SACRAMENTO, Calif. (AP) — Eight inmates on California’s death row at San Quentin State Prison have now died of apparent complications from the coronavirus, officials said Wednesday, amid the largest prison outbreak of the virus in the state.
Officials said condemned inmate John M. Beames, 67, died Tuesday at an outside hospital. His exact cause of death will be determined by a coroner.READ MORE: Yastrzemski's Bat, Glove Help Giants Hold Off Tigers 4-3
He was sentenced to death in Tulare County in 1995 for murder, torture and other crimes involving a 15-month-old child.
According to a 2007 state Supreme Court decision upholding his conviction and sentence, Beames lived with a woman and her two children, including victim Cassie McMains.
She bled to death in 1994 after investigators said her liver was hit so hard that it was split nearly in half. Medical experts at his trial said she had suffered numerous injuries for weeks before her death, including burns, broken bones, black eyes and ligature marks.
Defense attorneys said the child had a brittle bone disease, that her burns and her fatal liver injury were accidental, and that Beames fed and clothed her.
There have now been 14 total virus-related deaths at the prison north of San Francisco, where there are 717 condemned inmates on death row.
San Quentin currently has 860 active virus cases — more than triple the number at any other prison. Nearly 1,200 inmates have recovered.READ MORE: Garbage Truck Driver Discovers Body When Depositing Trash At Yolo County Dump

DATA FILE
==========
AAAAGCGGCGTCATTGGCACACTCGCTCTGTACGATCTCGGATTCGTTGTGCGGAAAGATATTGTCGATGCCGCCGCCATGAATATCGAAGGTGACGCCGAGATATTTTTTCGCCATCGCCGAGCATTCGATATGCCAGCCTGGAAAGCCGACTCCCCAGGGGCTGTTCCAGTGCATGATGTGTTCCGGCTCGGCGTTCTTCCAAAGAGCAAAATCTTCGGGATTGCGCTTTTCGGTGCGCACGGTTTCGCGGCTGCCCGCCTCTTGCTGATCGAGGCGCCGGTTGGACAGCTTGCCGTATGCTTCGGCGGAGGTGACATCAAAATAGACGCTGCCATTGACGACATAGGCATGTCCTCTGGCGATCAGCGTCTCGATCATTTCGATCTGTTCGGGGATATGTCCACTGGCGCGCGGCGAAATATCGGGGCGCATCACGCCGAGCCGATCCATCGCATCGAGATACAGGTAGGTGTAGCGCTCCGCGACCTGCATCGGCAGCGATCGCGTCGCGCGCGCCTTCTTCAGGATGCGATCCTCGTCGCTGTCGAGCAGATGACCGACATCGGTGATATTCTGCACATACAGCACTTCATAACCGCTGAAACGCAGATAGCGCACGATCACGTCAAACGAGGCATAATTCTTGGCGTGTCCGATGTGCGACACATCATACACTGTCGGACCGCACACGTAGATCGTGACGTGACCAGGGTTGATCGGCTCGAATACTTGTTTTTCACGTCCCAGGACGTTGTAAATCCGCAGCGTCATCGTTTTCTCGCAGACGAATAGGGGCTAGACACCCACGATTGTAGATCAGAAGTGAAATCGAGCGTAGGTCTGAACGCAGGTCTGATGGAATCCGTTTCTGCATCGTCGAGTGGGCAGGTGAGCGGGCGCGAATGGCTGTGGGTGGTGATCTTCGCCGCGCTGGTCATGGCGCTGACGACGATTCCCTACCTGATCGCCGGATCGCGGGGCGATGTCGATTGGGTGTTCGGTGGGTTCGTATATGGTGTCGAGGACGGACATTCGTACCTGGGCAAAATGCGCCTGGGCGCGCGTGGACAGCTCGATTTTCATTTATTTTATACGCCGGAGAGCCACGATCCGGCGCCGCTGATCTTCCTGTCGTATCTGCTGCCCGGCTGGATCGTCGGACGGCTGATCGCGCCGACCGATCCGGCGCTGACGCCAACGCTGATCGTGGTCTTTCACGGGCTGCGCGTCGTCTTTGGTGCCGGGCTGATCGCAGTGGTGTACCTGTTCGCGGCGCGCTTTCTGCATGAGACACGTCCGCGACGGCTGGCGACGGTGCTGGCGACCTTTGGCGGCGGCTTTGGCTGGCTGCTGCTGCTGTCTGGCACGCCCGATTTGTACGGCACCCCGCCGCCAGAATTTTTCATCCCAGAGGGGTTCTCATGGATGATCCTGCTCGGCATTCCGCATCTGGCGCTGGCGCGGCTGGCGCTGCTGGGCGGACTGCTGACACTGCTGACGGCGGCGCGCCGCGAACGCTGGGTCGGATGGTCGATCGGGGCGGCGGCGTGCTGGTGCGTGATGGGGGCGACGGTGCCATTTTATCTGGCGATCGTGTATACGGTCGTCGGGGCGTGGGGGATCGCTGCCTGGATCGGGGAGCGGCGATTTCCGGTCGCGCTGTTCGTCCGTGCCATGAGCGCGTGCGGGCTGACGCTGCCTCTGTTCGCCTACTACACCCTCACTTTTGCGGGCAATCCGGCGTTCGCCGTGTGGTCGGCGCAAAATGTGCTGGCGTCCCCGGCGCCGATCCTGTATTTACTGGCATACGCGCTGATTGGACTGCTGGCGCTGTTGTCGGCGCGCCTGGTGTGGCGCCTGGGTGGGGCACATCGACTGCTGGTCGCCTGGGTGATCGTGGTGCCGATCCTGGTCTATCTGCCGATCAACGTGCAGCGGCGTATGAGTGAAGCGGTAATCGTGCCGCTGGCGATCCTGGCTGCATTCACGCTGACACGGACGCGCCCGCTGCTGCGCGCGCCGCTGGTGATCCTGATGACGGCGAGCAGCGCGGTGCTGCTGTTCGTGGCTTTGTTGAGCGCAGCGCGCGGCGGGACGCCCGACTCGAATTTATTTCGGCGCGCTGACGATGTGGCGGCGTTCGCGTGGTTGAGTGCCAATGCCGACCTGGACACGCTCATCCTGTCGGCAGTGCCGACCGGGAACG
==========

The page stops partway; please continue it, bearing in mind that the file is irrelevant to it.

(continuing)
California Institution for Men in Southern California has the most inmate deaths, with 19. There have been eight other inmate deaths scattered among four additional prisons.
System-wide there are more than 1,900 active virus cases, and nearly 5,000 inmates have recovered. At least 870 employees are currently infected, and three have died.
For most people, the new coronavirus causes mild or moderate symptoms, such as fever and cough that clear up in two to three weeks. For some, especially older adults and people with existing health problems, it can cause more severe illness, including pneumonia, and death.
In anticipation of further outbreaks, U.S. District Judge Jon Tigar on Wednesday ordered prison officials to vacate or reserve at least 100 beds in each of the state’s 35 prisons for isolating and quarantining inmates. That can include using tents, gymnasiums or other other converted spaces, as have been used at San Quentin.
Tigar stopped short of following the recommendation of a federal official who said each prison should empty 20% of its population.
But once the initial space is cleared, Tigar said officials should decide if more space is needed based on health considerations, without regard to whether inmates would have to be released. If officials can’t meet that requirement, attorneys representing inmates say it should prompt Tigar to impanel a special three-judge court that could order more releases.MORE NEWS: Animal Shelters See Rise of Returned Pets, Citing Affordability Concerns
Gov. Gavin Newsom has ordered early releases that officials expect to lower the population by about 10%, or more than 10,000 inmates. The state is keeping an additional 7,000 convicts in local jails instead of transferring them to state prisons.